When it comes to princess films, Disney has cornered that market. Disney princesses are known across every continent, in nearly every country, and for many young girls, they set the standard of womanhood. Unfortunately, all of these princess (with the exceptions of Mulan and Tiana) were White, damsels in distress, victims of circumstance, and/or showcased severe Stockholm syndrome. Presumably because of much successful Disney has garnered when they featured strong, intelligent, competent young women who didn’t need to be saved, and the public pleas to featured more women of colour, they delivered in a big way with Moana.
Moana (Auli’i Cravalho) is a Polynesian girl from the island of Motonui. From the very first scene we get a refreshing glimpse of colour and life within the tight-knit community, and a pleasantly surprising depiction of Polynesians with dark skin, instead of light skin and Caucasian features. Seeing people of colour as they are, and not a whitewashed version, even in animation, is rare. Moana isn’t just some pampered princess, either. In fact, she isn’t technically a princess at all. She is a vital member of her community, and has been in training her entire life to be her village’s chief, after her father. It isn’t even in question that a woman has the capacity to lead her people, and it was also refreshing to see the quest for power not be the plot of a Disney film, which is also rare.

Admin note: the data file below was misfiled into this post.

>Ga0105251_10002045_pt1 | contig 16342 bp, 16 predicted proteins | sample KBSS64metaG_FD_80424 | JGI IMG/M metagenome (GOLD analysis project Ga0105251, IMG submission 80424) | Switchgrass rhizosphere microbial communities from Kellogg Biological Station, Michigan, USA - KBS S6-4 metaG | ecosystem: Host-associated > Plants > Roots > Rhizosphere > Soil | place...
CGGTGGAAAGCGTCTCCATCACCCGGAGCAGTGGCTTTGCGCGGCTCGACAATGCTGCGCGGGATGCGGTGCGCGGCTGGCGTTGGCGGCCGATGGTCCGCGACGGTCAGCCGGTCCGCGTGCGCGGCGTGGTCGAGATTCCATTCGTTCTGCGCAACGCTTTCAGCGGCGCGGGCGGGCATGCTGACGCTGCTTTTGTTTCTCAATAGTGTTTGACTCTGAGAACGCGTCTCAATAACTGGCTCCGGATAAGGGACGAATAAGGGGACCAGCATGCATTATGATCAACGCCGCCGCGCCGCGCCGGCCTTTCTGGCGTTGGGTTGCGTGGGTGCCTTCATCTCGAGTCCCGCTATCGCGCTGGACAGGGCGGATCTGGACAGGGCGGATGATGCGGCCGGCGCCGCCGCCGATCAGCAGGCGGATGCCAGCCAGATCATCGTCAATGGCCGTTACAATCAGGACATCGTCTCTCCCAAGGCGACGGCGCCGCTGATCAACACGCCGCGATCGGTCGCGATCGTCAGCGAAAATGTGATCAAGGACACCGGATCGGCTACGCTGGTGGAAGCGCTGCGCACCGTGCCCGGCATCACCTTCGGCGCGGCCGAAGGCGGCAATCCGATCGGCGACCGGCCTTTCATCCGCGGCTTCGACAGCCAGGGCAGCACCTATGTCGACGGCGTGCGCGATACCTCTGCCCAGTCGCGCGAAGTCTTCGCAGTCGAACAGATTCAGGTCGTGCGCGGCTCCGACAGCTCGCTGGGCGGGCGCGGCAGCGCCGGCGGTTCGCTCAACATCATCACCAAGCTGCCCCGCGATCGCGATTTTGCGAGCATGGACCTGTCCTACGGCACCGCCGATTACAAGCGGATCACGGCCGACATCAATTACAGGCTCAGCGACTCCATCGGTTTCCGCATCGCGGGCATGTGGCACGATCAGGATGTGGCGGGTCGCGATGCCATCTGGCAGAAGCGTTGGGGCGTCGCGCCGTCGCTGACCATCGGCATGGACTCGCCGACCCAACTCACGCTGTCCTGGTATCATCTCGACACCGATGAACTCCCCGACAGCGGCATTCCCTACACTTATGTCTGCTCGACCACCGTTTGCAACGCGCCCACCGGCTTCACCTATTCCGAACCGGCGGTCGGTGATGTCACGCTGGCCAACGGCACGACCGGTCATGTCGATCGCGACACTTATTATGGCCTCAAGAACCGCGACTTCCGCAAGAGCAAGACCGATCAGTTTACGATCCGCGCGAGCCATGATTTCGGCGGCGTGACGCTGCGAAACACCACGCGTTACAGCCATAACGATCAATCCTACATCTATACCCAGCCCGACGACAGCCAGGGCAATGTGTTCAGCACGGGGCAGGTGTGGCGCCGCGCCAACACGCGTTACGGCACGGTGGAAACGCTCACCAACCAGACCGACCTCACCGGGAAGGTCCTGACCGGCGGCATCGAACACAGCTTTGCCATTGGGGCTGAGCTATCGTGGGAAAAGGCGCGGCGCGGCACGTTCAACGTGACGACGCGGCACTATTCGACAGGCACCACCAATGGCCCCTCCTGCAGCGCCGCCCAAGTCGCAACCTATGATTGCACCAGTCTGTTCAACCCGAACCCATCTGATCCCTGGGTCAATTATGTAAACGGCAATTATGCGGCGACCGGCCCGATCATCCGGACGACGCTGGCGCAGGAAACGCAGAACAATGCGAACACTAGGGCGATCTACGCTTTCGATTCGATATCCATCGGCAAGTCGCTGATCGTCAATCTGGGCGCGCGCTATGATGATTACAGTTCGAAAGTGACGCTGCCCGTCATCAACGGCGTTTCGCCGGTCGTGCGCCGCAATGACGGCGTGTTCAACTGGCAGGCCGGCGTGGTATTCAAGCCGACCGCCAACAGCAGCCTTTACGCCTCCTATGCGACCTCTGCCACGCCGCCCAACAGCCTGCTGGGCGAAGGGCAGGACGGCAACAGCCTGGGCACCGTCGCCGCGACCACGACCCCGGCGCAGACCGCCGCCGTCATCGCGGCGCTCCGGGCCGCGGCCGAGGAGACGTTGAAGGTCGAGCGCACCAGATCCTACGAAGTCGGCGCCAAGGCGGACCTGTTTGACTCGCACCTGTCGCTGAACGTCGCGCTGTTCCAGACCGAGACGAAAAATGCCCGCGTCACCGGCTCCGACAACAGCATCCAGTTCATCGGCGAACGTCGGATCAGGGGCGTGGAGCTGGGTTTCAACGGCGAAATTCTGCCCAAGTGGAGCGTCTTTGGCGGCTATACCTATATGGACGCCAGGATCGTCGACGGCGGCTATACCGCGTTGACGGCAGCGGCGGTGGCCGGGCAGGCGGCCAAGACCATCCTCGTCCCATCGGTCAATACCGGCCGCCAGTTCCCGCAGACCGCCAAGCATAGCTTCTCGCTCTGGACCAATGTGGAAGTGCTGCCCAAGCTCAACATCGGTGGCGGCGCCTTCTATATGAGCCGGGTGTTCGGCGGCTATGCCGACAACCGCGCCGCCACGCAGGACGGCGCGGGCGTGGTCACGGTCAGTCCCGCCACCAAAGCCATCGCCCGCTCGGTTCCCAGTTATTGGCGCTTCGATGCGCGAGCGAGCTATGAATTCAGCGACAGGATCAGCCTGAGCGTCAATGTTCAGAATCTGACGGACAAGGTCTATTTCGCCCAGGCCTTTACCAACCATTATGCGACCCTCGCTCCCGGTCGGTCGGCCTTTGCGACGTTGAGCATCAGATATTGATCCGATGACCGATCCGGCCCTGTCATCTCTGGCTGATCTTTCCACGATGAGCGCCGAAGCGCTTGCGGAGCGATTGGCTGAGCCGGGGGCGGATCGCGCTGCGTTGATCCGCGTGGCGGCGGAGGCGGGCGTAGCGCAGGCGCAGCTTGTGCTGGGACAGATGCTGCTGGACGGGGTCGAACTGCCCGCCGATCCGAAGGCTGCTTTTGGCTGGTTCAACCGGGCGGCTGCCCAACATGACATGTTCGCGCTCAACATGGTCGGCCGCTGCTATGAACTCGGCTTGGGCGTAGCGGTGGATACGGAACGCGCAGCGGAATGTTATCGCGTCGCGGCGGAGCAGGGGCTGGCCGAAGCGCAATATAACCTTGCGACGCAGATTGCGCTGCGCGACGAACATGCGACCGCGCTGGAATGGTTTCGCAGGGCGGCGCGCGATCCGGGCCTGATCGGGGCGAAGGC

There is no backstabbing in Moana’s community; no one is out to get her, assassinate her father, or harm the villagers. And Moana actually has both of her parents. That’s right, people: Moana’s mother is not dead! She isn’t the typical motherless daughter or orphan girl that Disney likes to dole out to make the heroine seem even more fragile (or the fatherless girl who was forced to be self-reliant in order to survive, like Tiana). She is happy, well adjusted, courageous, kind, and not in the market for a husband. Moana tends to her duties by day, dances with her grandmother by night, and uses every spare moment in between to stare longingly at the ocean, which has called her since she was a baby.
Moana wants nothing more than to be on the open seas, but her father, Tui (Temuera Morrison), strictly forbids it. While this is the one restriction in her life, this denial of what her heart longs for is a source of pain for Moana, especially since the goddess Te Fiti has chosen her to for a special purpose, one which demands that she disobey her father and forge her own path. With the encouragement of her grandmother, Tala (Rachel House), Moana sets off on her own. Along the way, Moana doesn’t just find herself, but she finds Maui (Dwayne Johnson), a stranded demigod, and rescues him as well.
With all the beautiful animation, cinematography, and music that we’ve come to expect from Disney, and a new, moving depiction of a painfully under-represented ethnic group, Moana is an instant classic which is affirming for children of colour, and empowering for young women who choose to live life on their own terms and embrace their own unique gifts. This celebration of self, community, and culture is unforgettable.
I give this one 5 stars.